Suddenly one morning just when I was anticipating the little devils to wake up and start their daily rituals, the screams never came – they left town finally! The climate also changed that morning cooling down after a terrible summer heat, subtly hinted the (relatively) peaceful days are here. It was a sign from above for me😁😮‍💨

As I have mentioned in my opening remarks, I don’t hate children. I do have niece and nephews I love and adore! I only hate those who are hell bent on making my life miserable!

Work Life

Constructive Feedback

This post is again inspired by one of the posts I read in LinkedIn, just like the previous one: Interview Feedback Decoded ( The author of this post was idealizing one HR who was doing everything right and the rest of us should follow in her footsteps. While I agree with the author and also diligently share the feedback to all my candidates. I could not simply ignore the post since it reminded me of the incident that happened with me few months back.

Candidates expect the HR to share the interview feedback once the interview is completed. And when we do call the candidate to share the feedback most candidates will be happy they got a call from the HR expecting positive news (most of the time it is positive!) But I when share constructive feedback they will be taken aback and not have much to say except thanks for the feedback.

But not all candidates take the feedback in the way it is intended. My feedback to the candidates will be more in the lines of “you did well in the interview but the interviewers felt you could get a bit more exposure on certain skill and apply back to this position in six months time.”

If I reflect on this message, it is pretty clear I am leaving the window/opportunity to the candidate should he/she wishes to work on their skills.

But there was one very senior candidate who was interviewing for a senior role and did not qualify in the first panel interview. His coding skills were not up to the mark. I called him back to share the feedback, he went off in a tangent and asked “how can your company policy allow someone so junior to interview for a senior position? If this is your company ethics and policies I am glad I am not shortlisted and joined your company.”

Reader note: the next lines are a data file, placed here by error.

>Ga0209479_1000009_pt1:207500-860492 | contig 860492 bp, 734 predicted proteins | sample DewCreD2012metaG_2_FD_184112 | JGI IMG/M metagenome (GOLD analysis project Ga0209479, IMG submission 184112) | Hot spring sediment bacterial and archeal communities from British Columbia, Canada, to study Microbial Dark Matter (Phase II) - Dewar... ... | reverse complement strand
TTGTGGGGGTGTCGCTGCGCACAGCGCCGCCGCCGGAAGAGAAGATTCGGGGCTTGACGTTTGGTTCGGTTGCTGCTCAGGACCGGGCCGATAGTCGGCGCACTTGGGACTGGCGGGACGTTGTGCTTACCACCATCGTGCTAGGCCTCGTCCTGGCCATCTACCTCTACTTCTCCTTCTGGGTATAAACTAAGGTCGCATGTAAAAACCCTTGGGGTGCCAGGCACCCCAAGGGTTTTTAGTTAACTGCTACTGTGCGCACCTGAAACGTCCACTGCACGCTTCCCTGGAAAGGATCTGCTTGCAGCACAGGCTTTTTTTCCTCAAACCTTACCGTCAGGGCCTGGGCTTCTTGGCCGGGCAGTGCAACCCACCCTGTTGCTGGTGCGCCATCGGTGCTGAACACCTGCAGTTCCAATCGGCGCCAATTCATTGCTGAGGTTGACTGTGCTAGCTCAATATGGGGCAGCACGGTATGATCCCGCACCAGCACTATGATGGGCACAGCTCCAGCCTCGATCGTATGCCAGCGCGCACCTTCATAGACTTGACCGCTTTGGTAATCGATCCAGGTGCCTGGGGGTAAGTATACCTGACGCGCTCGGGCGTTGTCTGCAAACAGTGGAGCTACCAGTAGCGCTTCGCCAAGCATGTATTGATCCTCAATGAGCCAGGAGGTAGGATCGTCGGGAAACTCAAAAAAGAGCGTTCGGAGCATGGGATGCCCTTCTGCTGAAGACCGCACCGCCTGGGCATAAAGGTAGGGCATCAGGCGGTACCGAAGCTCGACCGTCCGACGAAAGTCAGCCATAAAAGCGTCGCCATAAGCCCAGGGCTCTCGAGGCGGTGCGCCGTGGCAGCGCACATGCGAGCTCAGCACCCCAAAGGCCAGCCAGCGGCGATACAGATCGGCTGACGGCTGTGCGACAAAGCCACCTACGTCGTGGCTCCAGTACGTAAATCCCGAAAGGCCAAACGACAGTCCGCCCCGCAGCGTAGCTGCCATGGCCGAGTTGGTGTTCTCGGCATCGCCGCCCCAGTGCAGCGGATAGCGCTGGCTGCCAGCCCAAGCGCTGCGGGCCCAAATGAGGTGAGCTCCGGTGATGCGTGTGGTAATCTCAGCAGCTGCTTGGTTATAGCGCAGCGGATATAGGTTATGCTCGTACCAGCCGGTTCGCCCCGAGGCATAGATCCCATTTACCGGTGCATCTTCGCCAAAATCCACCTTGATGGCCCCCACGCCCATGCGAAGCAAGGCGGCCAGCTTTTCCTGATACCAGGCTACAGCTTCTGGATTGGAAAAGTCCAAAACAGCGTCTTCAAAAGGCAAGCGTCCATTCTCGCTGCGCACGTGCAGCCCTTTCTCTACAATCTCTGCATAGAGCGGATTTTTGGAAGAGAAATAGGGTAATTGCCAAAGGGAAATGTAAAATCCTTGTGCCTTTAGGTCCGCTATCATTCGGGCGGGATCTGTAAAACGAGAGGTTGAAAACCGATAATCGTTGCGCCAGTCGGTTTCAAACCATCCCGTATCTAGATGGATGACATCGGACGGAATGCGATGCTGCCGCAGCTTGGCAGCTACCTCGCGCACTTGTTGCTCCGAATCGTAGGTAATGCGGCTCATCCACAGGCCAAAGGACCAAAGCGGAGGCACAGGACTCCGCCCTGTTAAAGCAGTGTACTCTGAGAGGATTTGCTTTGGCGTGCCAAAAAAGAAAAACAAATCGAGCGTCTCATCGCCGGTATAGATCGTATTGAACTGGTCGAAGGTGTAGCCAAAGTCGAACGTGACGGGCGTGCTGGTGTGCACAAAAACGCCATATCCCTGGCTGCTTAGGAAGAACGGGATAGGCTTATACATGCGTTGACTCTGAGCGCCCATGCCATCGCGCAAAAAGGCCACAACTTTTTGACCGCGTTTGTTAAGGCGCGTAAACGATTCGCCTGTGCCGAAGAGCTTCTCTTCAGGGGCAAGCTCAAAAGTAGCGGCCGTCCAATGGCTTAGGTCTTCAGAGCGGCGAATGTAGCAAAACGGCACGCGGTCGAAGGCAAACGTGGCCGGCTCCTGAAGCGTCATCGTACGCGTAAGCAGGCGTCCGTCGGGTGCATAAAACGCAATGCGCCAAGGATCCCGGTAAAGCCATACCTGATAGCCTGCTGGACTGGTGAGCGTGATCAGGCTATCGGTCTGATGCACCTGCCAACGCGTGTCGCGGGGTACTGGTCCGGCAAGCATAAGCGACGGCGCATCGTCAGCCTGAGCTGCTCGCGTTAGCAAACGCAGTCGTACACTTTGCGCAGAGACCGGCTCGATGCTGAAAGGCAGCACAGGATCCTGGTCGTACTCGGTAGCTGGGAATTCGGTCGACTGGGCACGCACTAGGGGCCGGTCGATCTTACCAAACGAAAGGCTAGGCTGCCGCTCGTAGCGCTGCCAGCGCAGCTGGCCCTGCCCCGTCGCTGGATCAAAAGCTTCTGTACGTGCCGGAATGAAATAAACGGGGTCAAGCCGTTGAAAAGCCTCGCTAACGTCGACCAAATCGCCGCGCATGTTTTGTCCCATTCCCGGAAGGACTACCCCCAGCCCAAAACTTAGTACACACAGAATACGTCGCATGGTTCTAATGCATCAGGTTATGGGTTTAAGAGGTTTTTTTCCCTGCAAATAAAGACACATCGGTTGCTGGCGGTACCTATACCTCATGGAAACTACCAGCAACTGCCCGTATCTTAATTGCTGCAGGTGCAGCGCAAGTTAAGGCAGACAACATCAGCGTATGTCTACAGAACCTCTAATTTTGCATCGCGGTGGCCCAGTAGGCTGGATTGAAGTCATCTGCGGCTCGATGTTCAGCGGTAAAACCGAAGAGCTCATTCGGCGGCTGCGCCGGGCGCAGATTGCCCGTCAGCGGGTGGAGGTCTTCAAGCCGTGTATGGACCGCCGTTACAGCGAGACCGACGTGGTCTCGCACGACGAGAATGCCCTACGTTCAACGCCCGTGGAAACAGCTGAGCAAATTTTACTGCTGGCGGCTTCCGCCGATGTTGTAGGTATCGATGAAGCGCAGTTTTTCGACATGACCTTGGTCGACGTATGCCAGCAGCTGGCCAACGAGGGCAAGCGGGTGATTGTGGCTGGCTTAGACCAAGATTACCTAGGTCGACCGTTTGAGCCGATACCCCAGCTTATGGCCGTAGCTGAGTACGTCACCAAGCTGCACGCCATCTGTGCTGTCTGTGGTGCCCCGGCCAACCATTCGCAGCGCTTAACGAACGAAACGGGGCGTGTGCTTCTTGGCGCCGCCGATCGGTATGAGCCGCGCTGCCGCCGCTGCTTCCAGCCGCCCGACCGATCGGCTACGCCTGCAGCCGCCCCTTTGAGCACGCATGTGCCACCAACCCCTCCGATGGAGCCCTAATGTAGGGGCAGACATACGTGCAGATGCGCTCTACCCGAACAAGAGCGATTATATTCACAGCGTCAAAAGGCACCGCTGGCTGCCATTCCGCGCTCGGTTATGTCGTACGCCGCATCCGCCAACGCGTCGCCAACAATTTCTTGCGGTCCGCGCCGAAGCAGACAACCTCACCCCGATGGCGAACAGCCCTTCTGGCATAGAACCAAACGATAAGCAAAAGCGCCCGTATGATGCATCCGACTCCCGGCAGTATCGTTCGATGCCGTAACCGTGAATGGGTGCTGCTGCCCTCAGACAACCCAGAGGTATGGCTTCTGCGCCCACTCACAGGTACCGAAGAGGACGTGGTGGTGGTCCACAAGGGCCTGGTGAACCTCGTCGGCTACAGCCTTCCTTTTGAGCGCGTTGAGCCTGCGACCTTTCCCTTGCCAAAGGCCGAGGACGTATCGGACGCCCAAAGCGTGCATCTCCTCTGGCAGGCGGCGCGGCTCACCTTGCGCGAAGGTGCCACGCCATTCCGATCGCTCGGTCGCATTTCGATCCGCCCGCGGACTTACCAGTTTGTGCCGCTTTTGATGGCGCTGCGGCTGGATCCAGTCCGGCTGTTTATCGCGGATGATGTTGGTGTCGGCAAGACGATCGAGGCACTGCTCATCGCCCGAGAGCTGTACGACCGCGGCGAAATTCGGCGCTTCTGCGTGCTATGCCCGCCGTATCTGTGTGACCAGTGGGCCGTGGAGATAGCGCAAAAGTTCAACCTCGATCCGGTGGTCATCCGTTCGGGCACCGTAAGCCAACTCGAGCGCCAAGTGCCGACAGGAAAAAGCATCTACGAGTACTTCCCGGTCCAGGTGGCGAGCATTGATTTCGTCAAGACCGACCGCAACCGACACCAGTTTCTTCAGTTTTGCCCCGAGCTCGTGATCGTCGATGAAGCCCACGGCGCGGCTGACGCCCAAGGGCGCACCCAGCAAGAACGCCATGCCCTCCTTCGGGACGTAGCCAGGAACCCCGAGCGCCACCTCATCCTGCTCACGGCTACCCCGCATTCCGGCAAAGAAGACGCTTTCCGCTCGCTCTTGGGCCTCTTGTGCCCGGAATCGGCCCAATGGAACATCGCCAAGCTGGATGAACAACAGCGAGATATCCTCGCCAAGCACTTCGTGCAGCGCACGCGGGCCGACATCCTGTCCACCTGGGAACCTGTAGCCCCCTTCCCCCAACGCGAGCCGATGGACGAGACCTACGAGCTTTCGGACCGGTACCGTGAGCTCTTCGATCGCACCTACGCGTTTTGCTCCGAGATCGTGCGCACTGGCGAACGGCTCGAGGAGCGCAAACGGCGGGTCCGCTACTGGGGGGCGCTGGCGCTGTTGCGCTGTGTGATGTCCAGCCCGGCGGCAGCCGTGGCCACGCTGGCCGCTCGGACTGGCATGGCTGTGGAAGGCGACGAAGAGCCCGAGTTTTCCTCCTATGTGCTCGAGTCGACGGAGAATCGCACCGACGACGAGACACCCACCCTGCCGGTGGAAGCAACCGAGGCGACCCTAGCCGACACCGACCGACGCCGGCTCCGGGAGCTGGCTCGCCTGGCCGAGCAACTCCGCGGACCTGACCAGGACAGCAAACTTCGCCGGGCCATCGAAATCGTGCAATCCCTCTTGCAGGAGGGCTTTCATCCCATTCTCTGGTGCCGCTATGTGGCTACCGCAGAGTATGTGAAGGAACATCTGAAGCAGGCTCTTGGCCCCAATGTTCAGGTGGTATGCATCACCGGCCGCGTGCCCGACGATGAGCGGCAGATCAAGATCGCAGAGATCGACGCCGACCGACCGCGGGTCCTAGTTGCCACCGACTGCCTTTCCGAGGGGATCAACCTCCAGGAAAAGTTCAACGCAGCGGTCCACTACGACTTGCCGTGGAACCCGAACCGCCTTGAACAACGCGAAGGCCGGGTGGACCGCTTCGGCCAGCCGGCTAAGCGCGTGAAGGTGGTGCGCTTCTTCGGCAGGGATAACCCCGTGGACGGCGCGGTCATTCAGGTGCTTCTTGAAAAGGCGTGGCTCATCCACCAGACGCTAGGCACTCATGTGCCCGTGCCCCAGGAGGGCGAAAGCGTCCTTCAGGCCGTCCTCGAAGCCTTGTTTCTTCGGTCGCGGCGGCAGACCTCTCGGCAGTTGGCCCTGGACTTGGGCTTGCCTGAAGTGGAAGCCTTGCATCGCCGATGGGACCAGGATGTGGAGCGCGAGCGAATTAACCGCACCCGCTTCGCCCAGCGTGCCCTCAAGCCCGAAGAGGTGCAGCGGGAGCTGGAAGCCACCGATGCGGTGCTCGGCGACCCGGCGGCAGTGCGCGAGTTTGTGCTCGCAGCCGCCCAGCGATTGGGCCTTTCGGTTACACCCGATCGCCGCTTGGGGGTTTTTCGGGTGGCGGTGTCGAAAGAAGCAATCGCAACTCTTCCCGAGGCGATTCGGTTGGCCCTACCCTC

Only an HR and professionals in senior positions can understand the wrongness of these statements. And the reasons these statements did not sit well with me were:

1. When you are interviewing for a product based company, the coding interviews will be a bit stringent than services companies. And product companies have 3600 interviewing style just to get a good read on the candidate in terms of company/cultural fitment.

2. For someone who comes with 11+ years of experience as developer should be able answer questions by a junior team member. By his logic, junior members are not so experienced. I mean, how difficult questions can he ask? And at some point in time even he was also a beginner and should have worked on basic codes. Ideally this candidate should be able to solve the codes given by junior team member.

3. For a senior candidate, this person lacked maturity while talking to a prospective job giver. Note: Never burn bridges when making contacts through job interviews. If not this organization, your paths may cross in future and it would be awkward at best to work together.

In the end, the feedback we share will ultimately help you crack an interview few days down the line, should the candidate choose to work on the given feedback. No point being nasty to the messenger after all!

By this I do not mean to shrink away from sharing feedback. We are moving away from the time where feedback was not provided, to it being provided in timely manner. It is now time to educate the job applicants the etiquette of communicating with the companies they are interviewing with! Agree?